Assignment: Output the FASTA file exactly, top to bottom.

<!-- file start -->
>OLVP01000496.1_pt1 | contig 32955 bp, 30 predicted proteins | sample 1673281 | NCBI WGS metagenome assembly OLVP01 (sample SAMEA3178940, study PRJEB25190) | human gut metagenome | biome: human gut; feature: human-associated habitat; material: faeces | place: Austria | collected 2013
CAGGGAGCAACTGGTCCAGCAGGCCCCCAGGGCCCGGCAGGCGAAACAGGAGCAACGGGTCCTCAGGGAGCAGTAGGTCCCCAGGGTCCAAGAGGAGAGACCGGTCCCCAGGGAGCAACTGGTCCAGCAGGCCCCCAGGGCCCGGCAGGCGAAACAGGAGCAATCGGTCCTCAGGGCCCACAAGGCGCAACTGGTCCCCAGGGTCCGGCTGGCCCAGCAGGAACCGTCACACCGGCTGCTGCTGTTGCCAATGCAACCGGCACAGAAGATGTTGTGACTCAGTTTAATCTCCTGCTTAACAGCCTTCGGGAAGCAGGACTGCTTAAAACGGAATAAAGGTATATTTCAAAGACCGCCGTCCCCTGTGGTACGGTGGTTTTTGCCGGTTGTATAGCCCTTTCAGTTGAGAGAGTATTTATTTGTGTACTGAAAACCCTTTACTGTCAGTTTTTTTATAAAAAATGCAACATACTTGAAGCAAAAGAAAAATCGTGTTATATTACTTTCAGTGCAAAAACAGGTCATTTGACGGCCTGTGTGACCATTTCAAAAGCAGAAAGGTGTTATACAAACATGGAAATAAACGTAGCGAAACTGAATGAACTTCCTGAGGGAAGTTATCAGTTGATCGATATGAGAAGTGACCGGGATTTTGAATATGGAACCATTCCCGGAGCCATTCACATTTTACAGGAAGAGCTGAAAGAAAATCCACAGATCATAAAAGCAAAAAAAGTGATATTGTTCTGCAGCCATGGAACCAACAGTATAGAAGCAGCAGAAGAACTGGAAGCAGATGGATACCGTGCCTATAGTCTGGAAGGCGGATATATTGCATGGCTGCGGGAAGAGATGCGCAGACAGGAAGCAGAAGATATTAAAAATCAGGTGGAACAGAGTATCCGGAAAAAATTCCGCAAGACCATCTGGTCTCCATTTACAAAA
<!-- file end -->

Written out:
>OLVP01000496.1_pt1 | contig 32955 bp, 30 predicted proteins | sample 1673281 | NCBI WGS metagenome assembly OLVP01 (sample SAMEA3178940, study PRJEB25190) | human gut metagenome | biome: human gut; feature: human-associated habitat; material: faeces | place: Austria | collected 2013
CAGGGAGCAACTGGTCCAGCAGGCCCCCAGGGCCCGGCAGGCGAAACAGGAGCAACGGGTCCTCAGGGAGCAGTAGGTCCCCAGGGTCCAAGAGGAGAGACCGGTCCCCAGGGAGCAACTGGTCCAGCAGGCCCCCAGGGCCCGGCAGGCGAAACAGGAGCAATCGGTCCTCAGGGCCCACAAGGCGCAACTGGTCCCCAGGGTCCGGCTGGCCCAGCAGGAACCGTCACACCGGCTGCTGCTGTTGCCAATGCAACCGGCACAGAAGATGTTGTGACTCAGTTTAATCTCCTGCTTAACAGCCTTCGGGAAGCAGGACTGCTTAAAACGGAATAAAGGTATATTTCAAAGACCGCCGTCCCCTGTGGTACGGTGGTTTTTGCCGGTTGTATAGCCCTTTCAGTTGAGAGAGTATTTATTTGTGTACTGAAAACCCTTTACTGTCAGTTTTTTTATAAAAAATGCAACATACTTGAAGCAAAAGAAAAATCGTGTTATATTACTTTCAGTGCAAAAACAGGTCATTTGACGGCCTGTGTGACCATTTCAAAAGCAGAAAGGTGTTATACAAACATGGAAATAAACGTAGCGAAACTGAATGAACTTCCTGAGGGAAGTTATCAGTTGATCGATATGAGAAGTGACCGGGATTTTGAATATGGAACCATTCCCGGAGCCATTCACATTTTACAGGAAGAGCTGAAAGAAAATCCACAGATCATAAAAGCAAAAAAAGTGATATTGTTCTGCAGCCATGGAACCAACAGTATAGAAGCAGCAGAAGAACTGGAAGCAGATGGATACCGTGCCTATAGTCTGGAAGGCGGATATATTGCATGGCTGCGGGAAGAGATGCGCAGACAGGAAGCAGAAGATATTAAAAATCAGGTGGAACAGAGTATCCGGAAAAAATTCCGCAAGACCATCTGGTCTCCATTTACAAAA